Zeke is a first-year law student with interests in conflict resolution, multiculturalism and institutional design. He graduated from Harvard College in 2003 with a degree in Social Studies and received an MA in Philosophy from the Program in the Humanities at the University of Chicago. For several years he has been involved with Initiatives of Change, a Switzerland-based NGO focusing on dialogue facilitation and peacebuilding, and has worked with its branches in India, France, the UK and the US. He will spend summer 2008 working with Dirasat: the Arab Center for Law and Policy, an NGO based in Nazareth, to write policy papers about the situation of the Palestinian Israeli minority within Israel.
Christopher Rogers (United Nations High Commissioner for Refugees, Jordan)
Chris received his BA in Economics and Political Science from the University of Pennsylvania in 2004 and a MPhil in International Development from Oxford in 2006, where he wrote his thesis on technology policy in Argentina. Before coming to Harvard, he also worked for local NGOs on development projects in South Africa and Rwanda. He spent his 1L summer working for the Palestinian Center for Human Rights in Gaza City, where he helped document and write reports on human rights violations related to armed conflict. At Harvard, he is an Executive Editor of the Human Rights Journal, a board member of Justice for Palestine, active in HLS Human Rights Advocates, and a participant in the Human Rights Clinic. Chris looks forward to working again in the Middle East this summer and working on his Arabic.
Ariella Rosenberg (International Federation for Human Rights, France)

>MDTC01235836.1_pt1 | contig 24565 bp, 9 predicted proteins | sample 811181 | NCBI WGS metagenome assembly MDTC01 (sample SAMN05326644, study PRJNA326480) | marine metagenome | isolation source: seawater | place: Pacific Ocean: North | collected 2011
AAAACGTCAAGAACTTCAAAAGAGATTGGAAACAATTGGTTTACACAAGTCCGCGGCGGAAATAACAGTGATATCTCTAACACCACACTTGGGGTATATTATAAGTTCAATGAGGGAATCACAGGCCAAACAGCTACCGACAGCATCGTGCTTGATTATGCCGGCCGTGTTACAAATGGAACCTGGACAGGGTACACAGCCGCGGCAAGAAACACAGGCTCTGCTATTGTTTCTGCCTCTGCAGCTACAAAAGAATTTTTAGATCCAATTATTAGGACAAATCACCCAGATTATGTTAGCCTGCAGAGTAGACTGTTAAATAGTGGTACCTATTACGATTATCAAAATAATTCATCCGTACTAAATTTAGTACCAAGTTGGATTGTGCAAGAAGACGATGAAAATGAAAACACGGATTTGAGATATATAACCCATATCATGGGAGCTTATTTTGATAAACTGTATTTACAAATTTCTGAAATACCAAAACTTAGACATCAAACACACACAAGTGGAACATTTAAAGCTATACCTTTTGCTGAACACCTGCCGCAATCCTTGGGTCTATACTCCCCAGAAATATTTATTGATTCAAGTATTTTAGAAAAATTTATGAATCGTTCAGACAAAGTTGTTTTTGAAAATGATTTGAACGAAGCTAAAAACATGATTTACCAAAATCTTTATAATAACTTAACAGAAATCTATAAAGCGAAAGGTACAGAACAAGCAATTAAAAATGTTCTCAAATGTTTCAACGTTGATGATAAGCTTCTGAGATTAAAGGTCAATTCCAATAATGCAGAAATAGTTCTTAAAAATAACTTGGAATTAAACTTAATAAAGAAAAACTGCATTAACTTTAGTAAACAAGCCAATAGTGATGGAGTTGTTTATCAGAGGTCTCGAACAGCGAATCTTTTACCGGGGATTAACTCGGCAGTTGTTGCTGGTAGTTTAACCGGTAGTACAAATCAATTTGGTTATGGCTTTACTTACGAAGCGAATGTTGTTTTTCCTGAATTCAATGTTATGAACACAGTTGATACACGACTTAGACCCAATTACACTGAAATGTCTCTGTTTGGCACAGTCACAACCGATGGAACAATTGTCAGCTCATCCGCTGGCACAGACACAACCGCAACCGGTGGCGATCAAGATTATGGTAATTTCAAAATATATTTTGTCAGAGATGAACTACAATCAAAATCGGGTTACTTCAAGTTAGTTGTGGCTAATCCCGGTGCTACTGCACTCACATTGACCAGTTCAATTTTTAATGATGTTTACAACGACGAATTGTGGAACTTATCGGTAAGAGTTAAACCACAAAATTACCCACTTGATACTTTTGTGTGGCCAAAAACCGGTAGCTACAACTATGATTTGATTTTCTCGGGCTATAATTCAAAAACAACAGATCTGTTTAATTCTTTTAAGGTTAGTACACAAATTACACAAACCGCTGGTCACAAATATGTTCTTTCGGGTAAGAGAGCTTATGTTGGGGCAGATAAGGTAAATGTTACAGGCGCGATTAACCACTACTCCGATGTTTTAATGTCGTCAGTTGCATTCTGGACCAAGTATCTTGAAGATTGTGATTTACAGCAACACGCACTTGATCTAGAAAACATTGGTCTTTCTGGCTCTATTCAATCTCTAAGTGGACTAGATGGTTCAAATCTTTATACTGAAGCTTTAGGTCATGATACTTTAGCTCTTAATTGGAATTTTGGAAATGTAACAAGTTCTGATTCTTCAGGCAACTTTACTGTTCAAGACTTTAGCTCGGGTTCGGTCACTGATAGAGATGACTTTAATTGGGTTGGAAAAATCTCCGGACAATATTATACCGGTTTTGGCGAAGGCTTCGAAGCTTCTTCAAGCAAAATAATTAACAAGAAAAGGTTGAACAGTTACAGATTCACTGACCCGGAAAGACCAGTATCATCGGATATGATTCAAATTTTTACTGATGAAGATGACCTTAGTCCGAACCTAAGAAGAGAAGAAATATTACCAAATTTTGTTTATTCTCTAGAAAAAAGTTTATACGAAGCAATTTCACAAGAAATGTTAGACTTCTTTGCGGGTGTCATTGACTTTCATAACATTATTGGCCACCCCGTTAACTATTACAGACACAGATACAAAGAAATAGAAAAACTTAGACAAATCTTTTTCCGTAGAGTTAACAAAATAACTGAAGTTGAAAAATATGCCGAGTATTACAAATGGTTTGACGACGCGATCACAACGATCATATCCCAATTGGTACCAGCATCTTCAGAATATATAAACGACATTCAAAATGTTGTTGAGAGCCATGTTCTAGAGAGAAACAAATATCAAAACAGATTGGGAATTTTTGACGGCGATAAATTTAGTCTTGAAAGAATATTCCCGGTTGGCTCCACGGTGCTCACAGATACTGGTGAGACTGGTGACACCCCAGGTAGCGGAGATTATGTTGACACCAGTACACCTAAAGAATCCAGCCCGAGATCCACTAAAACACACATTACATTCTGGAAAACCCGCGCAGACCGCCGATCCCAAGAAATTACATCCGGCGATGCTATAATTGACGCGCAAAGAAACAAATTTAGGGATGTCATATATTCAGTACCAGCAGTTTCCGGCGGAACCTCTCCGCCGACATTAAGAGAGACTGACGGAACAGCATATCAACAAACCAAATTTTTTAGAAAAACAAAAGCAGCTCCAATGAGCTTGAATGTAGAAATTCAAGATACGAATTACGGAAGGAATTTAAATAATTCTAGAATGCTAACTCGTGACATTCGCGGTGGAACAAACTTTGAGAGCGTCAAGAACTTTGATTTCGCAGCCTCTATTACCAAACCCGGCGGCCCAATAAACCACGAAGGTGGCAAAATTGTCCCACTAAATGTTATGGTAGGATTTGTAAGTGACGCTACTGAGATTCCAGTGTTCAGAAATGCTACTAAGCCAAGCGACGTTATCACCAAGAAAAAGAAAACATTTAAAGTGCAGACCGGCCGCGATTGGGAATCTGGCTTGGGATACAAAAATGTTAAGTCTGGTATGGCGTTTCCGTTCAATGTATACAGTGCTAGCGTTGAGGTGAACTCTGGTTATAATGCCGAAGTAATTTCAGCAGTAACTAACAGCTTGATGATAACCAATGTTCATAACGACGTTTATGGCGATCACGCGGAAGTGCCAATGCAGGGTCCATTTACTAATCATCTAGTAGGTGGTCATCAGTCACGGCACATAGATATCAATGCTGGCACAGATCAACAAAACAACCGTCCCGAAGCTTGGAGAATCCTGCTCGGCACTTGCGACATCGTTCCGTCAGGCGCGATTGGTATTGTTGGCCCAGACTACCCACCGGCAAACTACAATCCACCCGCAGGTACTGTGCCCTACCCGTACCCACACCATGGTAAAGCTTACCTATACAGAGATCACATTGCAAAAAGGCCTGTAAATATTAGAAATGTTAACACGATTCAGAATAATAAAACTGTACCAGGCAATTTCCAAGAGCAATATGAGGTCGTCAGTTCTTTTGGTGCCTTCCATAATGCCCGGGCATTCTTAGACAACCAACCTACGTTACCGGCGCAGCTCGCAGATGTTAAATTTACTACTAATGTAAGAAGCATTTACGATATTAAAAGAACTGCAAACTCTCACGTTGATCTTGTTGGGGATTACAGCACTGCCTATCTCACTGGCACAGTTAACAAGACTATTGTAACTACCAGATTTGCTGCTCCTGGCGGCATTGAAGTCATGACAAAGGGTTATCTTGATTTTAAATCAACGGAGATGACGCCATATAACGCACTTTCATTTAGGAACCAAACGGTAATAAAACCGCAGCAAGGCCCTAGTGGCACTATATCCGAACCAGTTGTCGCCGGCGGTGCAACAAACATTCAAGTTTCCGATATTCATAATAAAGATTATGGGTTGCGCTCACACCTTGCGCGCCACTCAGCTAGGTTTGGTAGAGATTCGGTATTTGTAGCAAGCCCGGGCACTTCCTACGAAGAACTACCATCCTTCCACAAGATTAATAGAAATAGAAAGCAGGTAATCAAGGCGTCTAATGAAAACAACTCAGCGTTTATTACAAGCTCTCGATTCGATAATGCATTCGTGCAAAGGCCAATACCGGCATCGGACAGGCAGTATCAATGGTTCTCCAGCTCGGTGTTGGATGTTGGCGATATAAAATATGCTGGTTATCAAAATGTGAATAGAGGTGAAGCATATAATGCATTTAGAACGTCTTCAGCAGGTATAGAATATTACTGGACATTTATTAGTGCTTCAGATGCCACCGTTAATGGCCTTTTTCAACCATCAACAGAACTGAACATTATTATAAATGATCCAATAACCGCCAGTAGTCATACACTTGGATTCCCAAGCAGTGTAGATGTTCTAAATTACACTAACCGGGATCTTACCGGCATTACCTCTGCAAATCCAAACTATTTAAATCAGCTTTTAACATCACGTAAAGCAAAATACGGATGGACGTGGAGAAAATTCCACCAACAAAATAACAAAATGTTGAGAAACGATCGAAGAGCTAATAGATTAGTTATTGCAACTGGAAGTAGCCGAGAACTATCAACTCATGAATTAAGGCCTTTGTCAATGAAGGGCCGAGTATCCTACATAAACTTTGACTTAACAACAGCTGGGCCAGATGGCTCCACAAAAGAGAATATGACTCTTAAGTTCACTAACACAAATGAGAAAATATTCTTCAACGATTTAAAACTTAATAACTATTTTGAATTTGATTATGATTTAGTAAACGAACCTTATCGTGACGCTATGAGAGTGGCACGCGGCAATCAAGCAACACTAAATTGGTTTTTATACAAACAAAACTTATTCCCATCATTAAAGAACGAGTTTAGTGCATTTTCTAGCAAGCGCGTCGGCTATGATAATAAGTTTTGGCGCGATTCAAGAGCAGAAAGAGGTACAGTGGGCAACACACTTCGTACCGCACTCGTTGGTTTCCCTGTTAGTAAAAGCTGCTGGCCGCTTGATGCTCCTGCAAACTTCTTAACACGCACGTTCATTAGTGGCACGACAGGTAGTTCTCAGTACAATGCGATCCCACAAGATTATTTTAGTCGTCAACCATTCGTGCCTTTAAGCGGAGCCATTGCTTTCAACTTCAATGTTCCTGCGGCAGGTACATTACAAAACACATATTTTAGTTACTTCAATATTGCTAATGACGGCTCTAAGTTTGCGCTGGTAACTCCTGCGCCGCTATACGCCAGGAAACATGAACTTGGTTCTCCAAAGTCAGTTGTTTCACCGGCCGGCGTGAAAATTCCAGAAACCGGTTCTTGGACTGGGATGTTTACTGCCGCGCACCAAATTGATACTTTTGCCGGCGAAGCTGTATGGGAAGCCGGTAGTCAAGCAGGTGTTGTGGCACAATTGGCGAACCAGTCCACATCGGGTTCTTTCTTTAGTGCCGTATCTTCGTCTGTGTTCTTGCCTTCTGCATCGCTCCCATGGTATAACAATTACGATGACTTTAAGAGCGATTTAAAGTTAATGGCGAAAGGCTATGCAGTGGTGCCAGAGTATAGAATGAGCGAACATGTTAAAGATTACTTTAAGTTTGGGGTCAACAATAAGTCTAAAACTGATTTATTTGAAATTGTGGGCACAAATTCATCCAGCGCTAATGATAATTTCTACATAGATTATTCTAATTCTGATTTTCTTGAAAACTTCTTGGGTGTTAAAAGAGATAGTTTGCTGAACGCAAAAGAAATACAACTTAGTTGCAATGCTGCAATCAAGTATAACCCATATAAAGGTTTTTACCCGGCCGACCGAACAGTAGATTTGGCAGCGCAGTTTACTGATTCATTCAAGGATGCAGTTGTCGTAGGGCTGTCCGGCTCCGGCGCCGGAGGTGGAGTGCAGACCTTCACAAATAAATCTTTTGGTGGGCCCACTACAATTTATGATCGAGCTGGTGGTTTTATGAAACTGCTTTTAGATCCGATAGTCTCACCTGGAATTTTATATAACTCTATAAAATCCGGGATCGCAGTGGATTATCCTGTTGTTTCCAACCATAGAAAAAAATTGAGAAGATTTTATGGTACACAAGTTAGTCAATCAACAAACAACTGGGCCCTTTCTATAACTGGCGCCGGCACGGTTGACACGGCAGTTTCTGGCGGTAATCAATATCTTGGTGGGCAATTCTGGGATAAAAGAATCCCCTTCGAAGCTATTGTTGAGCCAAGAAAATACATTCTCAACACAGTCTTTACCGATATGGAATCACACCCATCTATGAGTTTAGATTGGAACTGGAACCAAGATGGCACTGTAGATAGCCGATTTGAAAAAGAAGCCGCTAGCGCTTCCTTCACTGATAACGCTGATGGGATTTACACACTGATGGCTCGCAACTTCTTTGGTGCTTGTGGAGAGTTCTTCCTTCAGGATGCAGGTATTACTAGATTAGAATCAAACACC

Ariella graduated magna cum laude from Columbia University, where she majored in international relations. While at Columbia she interned at Foreign Affairs and served as a Senior Editor of Columbia's Journal of Politics and Society. She also spent a semester abroad in Paris and a summer studying international conflict resolution in The Hague. After Columbia, Ariella worked as a researcher in Los Angeles for ProCon.org, a non-profit website, and spent several months traveling in South America. At Harvard, she is a member of the submissions committee of the Harvard International Law Journal and a researcher for the HLS Student Advocates for Human Rights. This summer she is excited to be returning to Paris, where she will be working for the International Federation for Human Rights, helping to monitor the trial of alleged perpetrators of crimes under the Pinochet dictatorship, and conducting research on victims' rights before the International Criminal Court.
Anne Siders (Landmine Action, England)
Anne is a first-year law student with an interest in international laws of armed conflict and military operations and particularly in the application of law to non-state actors. Her background is in biology, but a few wise professors helped turn her interest from biomechanics to bioterrorism and the changing face of warfare and law in response to technology. She has experience in indigenous peoples’ rights advocacy and international health development, but at HLS she has been primarily involved with the Human Rights Journal and the National Security and Law Association Research Group, seeking a balance between the two approaches to international conflict.
Leigh Sylvan (International Rescue Committee, Sudan)
Leigh graduated summa cum laude with a major in history from Rice University in 2004. In addition to a JD at HLS, she is also pursuing a concurrent master degree in law and diplomacy (MALD) at Tuft University’s Fletcher School. Before starting law school, she studied international development in Uganda and Switzerland, traveled for several months through Southeast Asia, and worked as a research assistant in the Forced Migration and Refugee Studies department at the American University in Cairo. At HLS, she has been involved with HLS Advocates for Human Rights and the Harvard International Law Journal. In the summer of 2007, Leigh served as a Chayes Fellow while interning in Chambers at the International Criminal Tribunal for Rwanda.